Patrick Corbin falls into the neutral category for me. I can’t dismiss his last two seasons, but I can avoid him as a target due to his success coming ultimately from one pitch (plus slider).

I expect a rebound season for Aaron Nola while being priced fairly in drafts. He showed his upside in 2018, which should shine through again this year. Many fantasy owners have faded him in the high-stakes market in July. 

I’m neutral on Yu Darvish and Charlie Morton while not expecting to own either arm in the 2020 draft season. Darvish finished last year with the best command of his career while still battling home runs. Morton pitched at the highest level of his career over the previous two years, but I tend to shy away from two-year movers in drafts.

Zack Greinke wins games while being a steady option for a fantasy team. His lack of upside in strikeouts does push him back a notch if drafted as an ace. 

Jose Berrios and Brandon Woodruff have the talent to improve this year. 

Tyler Glasnow looks to have the whole package to become an impact arm if his injury issues last year don’t resurface. His next step is proving he can handle a full season of starts. His minor league resume does support his growth with Tampa. His ADP slid in July due to his late reporting to camp.

Trevor Bauer looks to be the wild card in this group for me, based on his higher walk rate and inconsistency from year-to-year and game-to-game. It's all about price point with Bauer.

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In March, Frankie Montas was the biggest riser in the third tier of starting pitchers. His ADP (95) drifted back in July. Last year he outpitched his career resume by a wide margin over half of a season. His growth is tied to the addition of a split-finger fastball. I’d like to see more before making a significant draft investment.

Corey Kluber lost his fan base in the fantasy market after an injury-plagued year, but a flash start in July led to a rise in his ADP (89). Kluber’s value is well below his previous few seasons while pitching in an unknown ballpark (Rangers’ new stadium) this year. He has a veteran arm with the ability to throw plenty of innings. If Lance Lynn can crawl off the bottom rung of the pitching pool, Kluber is worth a dance in 2020.

I don’t trust that Sonny Gray will repeat, but a shortened season vs. the American League does help his draft value this summer. 

Mike Soroka lacks the edge in strikeouts on his resume, but his stuff looks elite. A fantasy owner should expect improvement this year with a chance at a few more whiffs. Soroka would be a great SP3 in 12-team leagues while being a trickier SP2 in 15-team formats.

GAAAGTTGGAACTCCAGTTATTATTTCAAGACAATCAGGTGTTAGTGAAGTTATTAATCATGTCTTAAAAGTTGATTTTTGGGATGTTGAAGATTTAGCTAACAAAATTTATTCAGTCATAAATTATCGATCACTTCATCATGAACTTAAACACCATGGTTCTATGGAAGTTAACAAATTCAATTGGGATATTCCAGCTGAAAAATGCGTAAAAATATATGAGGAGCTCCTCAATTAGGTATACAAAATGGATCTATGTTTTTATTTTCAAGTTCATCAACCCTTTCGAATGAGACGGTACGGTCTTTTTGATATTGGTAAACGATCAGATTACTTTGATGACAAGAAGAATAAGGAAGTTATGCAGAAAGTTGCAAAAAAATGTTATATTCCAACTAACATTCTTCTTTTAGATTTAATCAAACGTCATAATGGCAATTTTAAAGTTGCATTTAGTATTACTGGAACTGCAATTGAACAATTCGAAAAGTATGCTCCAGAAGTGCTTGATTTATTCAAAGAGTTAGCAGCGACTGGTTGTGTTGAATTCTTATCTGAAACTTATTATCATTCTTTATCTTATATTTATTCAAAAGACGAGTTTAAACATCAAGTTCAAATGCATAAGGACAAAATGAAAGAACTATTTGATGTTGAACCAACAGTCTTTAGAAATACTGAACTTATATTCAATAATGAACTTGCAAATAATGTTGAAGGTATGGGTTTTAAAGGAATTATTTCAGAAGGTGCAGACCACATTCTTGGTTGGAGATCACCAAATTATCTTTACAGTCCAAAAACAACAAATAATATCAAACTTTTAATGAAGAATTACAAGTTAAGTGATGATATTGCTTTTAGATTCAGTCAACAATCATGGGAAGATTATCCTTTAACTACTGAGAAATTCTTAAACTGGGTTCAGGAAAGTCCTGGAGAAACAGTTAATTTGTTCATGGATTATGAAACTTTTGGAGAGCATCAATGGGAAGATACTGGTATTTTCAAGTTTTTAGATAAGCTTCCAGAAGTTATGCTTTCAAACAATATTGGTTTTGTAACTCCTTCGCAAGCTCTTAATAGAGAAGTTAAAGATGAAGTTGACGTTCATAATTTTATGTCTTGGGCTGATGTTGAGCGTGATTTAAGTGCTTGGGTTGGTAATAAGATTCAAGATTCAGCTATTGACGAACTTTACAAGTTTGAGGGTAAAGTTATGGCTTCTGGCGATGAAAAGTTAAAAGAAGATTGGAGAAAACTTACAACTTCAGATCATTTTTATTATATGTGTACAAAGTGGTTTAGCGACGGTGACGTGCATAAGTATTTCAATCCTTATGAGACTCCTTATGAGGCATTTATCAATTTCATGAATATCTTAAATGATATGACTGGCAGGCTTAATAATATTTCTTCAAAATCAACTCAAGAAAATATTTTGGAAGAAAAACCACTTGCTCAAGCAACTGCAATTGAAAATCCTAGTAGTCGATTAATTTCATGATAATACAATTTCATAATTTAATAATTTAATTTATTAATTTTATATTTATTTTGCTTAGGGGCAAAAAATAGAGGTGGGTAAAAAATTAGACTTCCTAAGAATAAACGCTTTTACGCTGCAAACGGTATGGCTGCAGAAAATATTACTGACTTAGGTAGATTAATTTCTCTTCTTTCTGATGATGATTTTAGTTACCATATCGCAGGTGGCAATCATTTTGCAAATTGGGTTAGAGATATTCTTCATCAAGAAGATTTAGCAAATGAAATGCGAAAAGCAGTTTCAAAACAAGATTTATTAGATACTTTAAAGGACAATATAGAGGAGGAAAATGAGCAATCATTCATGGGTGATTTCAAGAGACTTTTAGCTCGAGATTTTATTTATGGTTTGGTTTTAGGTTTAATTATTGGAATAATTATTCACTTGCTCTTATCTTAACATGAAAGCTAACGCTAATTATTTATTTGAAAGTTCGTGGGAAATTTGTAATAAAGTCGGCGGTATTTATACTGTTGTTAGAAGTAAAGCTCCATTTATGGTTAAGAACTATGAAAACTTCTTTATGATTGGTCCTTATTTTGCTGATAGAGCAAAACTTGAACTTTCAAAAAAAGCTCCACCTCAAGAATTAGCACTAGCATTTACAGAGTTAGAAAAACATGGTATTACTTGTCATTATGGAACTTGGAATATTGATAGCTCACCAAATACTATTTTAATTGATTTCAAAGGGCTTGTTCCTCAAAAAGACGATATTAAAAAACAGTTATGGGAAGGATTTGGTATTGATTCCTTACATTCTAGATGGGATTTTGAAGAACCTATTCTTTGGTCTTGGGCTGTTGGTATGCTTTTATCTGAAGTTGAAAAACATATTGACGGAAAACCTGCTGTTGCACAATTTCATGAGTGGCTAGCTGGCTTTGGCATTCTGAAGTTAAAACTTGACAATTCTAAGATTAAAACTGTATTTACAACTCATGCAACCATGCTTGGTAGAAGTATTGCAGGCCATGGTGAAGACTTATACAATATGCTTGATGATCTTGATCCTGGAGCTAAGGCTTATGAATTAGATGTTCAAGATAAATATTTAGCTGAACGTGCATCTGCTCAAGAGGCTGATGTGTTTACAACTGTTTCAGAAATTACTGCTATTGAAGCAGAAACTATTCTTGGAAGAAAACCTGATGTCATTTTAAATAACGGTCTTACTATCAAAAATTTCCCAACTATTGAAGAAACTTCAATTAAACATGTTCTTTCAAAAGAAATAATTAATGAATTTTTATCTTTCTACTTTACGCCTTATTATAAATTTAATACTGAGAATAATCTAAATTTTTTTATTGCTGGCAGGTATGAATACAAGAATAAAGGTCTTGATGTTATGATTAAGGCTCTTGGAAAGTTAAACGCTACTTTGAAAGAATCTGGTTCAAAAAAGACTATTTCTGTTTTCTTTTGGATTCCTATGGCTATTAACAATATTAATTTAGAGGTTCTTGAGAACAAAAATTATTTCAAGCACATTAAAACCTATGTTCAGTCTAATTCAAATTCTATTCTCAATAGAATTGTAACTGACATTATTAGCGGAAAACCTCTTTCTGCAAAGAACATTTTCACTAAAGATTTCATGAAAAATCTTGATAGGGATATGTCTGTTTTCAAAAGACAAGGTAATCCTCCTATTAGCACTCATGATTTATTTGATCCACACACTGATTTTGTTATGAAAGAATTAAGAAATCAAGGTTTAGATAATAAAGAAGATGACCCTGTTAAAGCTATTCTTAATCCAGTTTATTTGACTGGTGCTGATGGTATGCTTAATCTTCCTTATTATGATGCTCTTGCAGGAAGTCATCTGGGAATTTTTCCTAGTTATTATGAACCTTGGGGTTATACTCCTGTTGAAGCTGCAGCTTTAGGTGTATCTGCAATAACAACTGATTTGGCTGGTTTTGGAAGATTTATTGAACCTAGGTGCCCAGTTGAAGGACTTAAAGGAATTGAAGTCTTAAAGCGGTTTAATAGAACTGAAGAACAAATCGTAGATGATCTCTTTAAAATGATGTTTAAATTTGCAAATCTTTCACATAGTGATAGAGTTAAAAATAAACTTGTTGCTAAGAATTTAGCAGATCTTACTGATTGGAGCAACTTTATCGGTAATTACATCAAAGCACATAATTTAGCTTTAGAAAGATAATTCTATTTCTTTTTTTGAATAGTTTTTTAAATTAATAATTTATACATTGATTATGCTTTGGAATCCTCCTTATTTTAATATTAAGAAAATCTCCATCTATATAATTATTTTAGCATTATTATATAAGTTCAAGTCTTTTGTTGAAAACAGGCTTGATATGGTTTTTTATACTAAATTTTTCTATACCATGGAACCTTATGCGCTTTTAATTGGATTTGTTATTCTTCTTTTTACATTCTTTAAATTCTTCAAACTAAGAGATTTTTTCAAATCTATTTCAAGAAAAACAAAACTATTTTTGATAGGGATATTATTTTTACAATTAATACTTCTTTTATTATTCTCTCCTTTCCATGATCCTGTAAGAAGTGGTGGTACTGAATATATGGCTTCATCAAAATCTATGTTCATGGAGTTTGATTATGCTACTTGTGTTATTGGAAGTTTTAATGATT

The shining star on this list is Jesus Luzardo. His arm projects to be elite while still needing to prove he can stay healthy for a full season. Luzardo will miss some time early in the year due to contracting Covid-19.

I had Dinelson Lamet as my breakout arm in 2018 only to see him get hurt before the start of the year. He looked ready to rock and roll last in 2019, which points to an impactful season. His only strike is his command, which may lead to some WHIP risk.

The excitement of Carlos Carrasco is dwindling after receiving an injection in his right elbow on March 11th. He looks healthier in July while seeing only a slight rebound in his ADP (116).

I’m a big fan of Julio Urias and Shohei Ohtani this summer, thanks to only 60 games. Both arms have ace upside, but wins may be an issue for Urias if the Dodgers give him the quick hook in a few of his starts. My draft rating on Ohtani is strictly on the pitching side.

Closers ADP Report

The most volatile position in baseball is closer. There is some stability at the top end of the reliever inventory. Saves are trending down as fantasy owners wait for the next group of developing arms to blossom into ninth inning studs. 

As the regular season approaches, more information emerges about bullpen roles allowing fantasy owners to make better-educated bets on which players they trust the most to keep their closing jobs.

Here’s a look at the top 12 closers ranked by SIscore in 2019:

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The average top 12 closer last year had four wins, a 2.38 ERS, a 0.976 WHIP, 31 saves, and 97 strikeouts over 66.5 innings. Josh Hader had the most valuable season in relief last season by SIscore (+5.93). 

Here are the projections (7/18) for the top 12 closers at Sports Illustrated ranked by SIscore:

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The stats highlighted by the yellow line show the average projections for the top projected closers in 2020 (a reliever needs to pitch 25.2 innings with two wins, 2.65 ERA, 0.978 WHIP, 12 saves, and 36 strikeouts to be considered the league average).